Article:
2. Eliminate water from all equipment before transporting anywhere. Much of the recreational equipment used in water contains spots where water can collect and potentially harbor these aquatic hitchhikers. Drain your boat hull in a safe location (a flat paved, dirt, or gravel area) away from all park surface waters.
  3. Clean and dry everything that comes in contact with water before entering a new body of water. It is best to use high-pressure, hot water (available at car washes outside the park) to clean your boat, trailer, and gear.
  4. Dry Equipment. If possible, allow 5 days of drying time before entering new waters.

Fish Consumption Advisories in National Park Waters

The Environmental Protection Agency, states, territories, and tribes provide advice on fish and shellfish caught in the waters in their jurisdiction to help people make informed decisions about eating fish. Advisories are recommendations to limit your consumption of, or avoid eating entirely, certain species of fish or shellfish from specific bodies of water due to chemical or biological contamination.

Fish is part of a healthy balanced diet, but eating wild fish and shellfish caught in park waters is not risk free. Parks are “islands”, but the much larger “ocean” that surrounds them affects the natural resources inside a park. Other aquatic toxins are the result of natural biological processes. Also, chemical contaminants that originate outside of park boundaries can come into parks.

Mercury is an example of a toxin originating outside a park that can find its way into a park. Mercury exists naturally in some rocks, including coal. When power plants burn coal, mercury can travel in the air long distances before falling to the ground, usually in low concentrations. Once on the ground, microorganisms can change this elemental mercury to methyl mercury. This type of mercury can build up in animal tissues, and it can increase in concentration to harmful levels. This high concentration can occur in large predatory fish - those often pursued and eaten by anglers. Studies have shown that fish in some National Park System waters have mercury levels that may be a concern to people who regularly eat a lot of fish.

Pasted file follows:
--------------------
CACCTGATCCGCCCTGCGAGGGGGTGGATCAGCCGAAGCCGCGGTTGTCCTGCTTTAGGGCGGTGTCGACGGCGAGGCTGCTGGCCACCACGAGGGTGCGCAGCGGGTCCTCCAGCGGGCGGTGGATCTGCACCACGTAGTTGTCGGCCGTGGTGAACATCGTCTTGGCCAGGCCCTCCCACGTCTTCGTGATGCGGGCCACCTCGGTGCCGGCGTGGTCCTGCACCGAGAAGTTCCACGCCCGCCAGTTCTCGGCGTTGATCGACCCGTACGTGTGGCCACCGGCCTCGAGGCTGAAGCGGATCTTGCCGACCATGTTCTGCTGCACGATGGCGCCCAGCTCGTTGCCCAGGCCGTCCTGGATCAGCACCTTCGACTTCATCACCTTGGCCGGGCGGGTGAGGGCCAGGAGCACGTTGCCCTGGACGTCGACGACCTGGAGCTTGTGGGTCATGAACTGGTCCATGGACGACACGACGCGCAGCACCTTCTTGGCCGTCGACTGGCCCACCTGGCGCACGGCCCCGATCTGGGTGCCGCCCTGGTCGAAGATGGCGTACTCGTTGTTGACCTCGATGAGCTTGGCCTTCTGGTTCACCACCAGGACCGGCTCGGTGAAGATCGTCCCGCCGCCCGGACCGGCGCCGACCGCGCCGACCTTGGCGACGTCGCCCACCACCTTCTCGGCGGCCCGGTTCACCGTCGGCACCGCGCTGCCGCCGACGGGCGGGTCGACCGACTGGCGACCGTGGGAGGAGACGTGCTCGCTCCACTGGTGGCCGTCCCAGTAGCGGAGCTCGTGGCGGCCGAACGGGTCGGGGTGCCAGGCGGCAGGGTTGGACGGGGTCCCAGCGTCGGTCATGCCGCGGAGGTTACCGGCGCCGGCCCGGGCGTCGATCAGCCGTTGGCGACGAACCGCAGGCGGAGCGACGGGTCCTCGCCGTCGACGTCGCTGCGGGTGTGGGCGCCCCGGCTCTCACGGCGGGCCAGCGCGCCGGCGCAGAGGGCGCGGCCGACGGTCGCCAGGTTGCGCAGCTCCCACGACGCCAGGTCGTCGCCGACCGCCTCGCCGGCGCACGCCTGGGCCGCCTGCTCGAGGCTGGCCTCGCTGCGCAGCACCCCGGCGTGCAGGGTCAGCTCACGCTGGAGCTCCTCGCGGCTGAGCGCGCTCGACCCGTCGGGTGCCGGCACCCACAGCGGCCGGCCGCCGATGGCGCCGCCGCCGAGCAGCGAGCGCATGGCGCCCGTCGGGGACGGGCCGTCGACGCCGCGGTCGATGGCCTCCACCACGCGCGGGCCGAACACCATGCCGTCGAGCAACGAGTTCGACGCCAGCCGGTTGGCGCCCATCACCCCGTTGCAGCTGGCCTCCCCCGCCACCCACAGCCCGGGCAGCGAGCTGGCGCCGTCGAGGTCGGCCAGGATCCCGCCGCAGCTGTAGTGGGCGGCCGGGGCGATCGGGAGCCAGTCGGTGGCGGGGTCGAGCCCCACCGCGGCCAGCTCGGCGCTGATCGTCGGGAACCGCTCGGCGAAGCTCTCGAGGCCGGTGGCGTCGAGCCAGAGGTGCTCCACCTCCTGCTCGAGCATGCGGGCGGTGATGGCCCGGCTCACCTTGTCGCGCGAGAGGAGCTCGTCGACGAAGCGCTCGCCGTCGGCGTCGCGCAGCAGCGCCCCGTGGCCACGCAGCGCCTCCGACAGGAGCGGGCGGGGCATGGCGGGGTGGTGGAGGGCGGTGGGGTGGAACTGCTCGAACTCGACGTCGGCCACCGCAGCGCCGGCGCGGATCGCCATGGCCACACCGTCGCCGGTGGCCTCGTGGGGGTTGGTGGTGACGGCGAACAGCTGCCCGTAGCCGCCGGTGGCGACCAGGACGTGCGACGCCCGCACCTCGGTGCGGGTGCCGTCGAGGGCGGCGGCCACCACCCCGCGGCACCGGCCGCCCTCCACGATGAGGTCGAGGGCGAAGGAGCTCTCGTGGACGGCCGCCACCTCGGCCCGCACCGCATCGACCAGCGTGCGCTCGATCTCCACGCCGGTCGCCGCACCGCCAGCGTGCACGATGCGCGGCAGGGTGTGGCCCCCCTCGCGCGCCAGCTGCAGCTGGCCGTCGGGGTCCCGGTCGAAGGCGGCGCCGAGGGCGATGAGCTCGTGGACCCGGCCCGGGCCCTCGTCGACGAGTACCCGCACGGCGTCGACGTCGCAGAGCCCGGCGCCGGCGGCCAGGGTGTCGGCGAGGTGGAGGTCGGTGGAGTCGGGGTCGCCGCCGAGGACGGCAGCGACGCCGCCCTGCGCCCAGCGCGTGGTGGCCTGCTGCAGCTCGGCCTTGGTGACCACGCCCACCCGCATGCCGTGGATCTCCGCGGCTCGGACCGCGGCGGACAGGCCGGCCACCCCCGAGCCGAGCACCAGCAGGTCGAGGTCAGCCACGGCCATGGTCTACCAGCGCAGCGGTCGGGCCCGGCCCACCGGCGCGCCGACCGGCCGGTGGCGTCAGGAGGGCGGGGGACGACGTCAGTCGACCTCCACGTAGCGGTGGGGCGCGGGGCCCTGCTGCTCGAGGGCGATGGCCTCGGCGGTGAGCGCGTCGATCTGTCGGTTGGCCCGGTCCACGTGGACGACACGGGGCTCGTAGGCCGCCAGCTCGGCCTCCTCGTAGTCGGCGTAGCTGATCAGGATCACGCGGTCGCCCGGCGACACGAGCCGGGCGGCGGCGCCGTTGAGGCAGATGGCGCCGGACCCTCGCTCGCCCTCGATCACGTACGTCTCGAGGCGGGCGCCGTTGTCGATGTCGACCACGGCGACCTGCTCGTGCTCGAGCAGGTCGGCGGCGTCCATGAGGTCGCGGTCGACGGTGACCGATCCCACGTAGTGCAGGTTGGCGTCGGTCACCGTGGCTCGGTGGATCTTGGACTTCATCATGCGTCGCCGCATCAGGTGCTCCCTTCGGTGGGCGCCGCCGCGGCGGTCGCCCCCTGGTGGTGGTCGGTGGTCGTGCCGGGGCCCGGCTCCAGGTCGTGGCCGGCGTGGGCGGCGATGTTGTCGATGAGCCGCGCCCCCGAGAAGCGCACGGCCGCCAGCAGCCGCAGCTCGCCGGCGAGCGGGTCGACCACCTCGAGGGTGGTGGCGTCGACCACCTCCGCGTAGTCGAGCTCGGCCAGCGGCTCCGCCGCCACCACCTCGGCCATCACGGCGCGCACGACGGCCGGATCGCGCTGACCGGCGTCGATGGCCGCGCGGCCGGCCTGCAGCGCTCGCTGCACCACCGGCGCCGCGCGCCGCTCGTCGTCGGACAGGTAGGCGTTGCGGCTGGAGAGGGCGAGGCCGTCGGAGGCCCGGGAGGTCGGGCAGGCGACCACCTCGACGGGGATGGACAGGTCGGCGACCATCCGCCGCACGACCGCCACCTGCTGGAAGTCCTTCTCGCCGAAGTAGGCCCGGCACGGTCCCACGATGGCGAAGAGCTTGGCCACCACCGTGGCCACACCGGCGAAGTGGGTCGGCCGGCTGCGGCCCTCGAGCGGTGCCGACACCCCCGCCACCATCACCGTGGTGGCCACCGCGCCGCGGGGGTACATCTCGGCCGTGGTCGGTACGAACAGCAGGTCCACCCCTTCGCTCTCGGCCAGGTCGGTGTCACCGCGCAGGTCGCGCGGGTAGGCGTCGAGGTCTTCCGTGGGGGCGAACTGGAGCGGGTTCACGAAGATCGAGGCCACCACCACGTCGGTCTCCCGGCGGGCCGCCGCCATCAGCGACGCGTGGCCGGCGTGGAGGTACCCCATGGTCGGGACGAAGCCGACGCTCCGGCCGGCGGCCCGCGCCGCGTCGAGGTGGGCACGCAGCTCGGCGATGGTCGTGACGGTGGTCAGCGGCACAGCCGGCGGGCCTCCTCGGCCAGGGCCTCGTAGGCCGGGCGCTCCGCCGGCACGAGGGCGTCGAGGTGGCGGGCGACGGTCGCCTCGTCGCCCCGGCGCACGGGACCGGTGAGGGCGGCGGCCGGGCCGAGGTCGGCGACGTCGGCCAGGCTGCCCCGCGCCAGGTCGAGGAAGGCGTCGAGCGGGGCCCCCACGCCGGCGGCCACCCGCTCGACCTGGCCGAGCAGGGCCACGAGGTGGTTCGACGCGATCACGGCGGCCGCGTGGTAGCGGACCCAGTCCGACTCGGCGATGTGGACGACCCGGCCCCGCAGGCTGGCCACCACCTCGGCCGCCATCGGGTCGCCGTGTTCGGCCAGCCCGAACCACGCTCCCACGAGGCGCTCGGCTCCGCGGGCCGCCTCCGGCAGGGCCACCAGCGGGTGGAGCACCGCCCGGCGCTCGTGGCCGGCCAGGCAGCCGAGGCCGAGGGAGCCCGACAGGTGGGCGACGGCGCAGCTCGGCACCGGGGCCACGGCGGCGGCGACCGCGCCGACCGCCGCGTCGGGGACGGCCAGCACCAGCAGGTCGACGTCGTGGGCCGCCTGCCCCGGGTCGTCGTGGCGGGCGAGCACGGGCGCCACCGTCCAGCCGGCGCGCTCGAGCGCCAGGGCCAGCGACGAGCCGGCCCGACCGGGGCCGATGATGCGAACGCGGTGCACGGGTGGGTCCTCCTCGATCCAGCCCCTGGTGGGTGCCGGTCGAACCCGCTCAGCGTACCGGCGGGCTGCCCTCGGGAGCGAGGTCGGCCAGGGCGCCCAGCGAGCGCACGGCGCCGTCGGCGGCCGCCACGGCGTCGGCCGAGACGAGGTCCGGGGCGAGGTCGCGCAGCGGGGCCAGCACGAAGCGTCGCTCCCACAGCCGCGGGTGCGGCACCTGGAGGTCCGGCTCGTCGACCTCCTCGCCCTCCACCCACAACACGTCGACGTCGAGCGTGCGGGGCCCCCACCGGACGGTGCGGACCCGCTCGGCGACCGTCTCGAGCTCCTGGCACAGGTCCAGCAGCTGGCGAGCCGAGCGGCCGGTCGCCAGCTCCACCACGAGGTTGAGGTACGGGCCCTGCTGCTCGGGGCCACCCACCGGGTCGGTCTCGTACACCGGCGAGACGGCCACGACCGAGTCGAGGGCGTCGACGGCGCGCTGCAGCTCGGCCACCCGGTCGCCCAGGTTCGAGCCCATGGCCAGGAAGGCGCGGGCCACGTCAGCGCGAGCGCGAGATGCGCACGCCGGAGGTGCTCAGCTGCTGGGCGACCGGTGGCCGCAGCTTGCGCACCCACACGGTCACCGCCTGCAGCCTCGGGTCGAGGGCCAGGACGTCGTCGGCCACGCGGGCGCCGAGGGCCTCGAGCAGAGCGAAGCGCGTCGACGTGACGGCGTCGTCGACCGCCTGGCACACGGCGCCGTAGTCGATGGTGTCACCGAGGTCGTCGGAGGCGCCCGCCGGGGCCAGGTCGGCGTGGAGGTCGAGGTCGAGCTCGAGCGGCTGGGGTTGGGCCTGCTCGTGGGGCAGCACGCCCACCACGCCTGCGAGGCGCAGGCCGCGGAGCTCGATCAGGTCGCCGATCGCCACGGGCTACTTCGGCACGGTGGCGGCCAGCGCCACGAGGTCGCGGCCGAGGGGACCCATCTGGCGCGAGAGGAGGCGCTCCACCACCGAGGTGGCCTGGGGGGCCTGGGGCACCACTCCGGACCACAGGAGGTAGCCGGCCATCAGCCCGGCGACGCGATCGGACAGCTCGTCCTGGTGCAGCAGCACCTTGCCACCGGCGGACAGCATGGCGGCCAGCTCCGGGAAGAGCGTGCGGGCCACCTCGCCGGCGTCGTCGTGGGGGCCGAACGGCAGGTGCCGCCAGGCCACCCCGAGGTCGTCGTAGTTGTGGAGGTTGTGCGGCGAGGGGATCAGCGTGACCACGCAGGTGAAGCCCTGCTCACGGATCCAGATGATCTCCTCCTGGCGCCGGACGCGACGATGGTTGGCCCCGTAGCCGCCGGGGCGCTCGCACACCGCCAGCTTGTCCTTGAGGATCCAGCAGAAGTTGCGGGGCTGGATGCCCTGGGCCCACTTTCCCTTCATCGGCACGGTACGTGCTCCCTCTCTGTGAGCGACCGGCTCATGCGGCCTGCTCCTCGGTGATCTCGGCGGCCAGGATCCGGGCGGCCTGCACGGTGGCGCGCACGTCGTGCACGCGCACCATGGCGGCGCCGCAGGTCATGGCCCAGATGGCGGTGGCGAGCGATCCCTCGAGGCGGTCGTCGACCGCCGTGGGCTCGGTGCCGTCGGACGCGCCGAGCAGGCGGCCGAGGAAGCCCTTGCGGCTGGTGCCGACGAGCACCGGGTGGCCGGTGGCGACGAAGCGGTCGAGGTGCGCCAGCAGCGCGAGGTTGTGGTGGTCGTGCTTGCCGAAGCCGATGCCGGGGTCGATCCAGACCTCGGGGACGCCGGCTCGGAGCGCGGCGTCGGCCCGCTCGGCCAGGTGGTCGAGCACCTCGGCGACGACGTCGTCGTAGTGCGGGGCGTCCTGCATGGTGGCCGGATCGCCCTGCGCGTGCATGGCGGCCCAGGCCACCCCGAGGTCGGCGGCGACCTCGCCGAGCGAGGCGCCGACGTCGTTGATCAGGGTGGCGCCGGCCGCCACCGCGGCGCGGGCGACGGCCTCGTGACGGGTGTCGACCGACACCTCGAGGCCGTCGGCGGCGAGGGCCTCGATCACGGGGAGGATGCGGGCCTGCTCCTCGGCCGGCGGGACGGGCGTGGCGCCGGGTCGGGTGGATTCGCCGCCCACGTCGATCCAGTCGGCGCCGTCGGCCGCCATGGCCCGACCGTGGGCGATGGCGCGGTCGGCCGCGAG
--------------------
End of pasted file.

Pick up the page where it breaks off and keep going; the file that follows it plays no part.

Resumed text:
To learn more about this topic, the National Park Service maintains information about Fish Consumption Advisories and Mercury and Toxins in Nature.


Fishing Throughout the National Park Service

We invite you to visit the Fish and Fishing website for more information about fish and fishing in the National Park Service. You will learn about conservation, different fish species, and parks that offer fishing.


Stream Water Quality and Aquatic Communities

Streams are significant and productive resources that are influenced by activities both inside and outside parks boundaries. Because healthy streams are vital to park landscapes and ecosystems, the National Park Service samples physical, biological, and chemical parameters. These varied parameters allow us to measure change over time and across the landscape and ultimately detect trends and assess impacts.

Lassen Volcanic National Park and Klamath Network Inventory & Monitoring have been monitoring streams in the park since 2011. The protocol combines monitoring water quality characteristics of streams, such as the chemical and physical conditions, with monitoring the aquatic communities that the stream supports, such as the fish, plants, and macroinvertebrates. The combined protocol is extremely effective as it can provide both snapshots in time of water quality and habitat properties, as well as long term indications of health from the living assemblages. Learn more about monitoring findings and protocols.

Last updated: April 19, 2021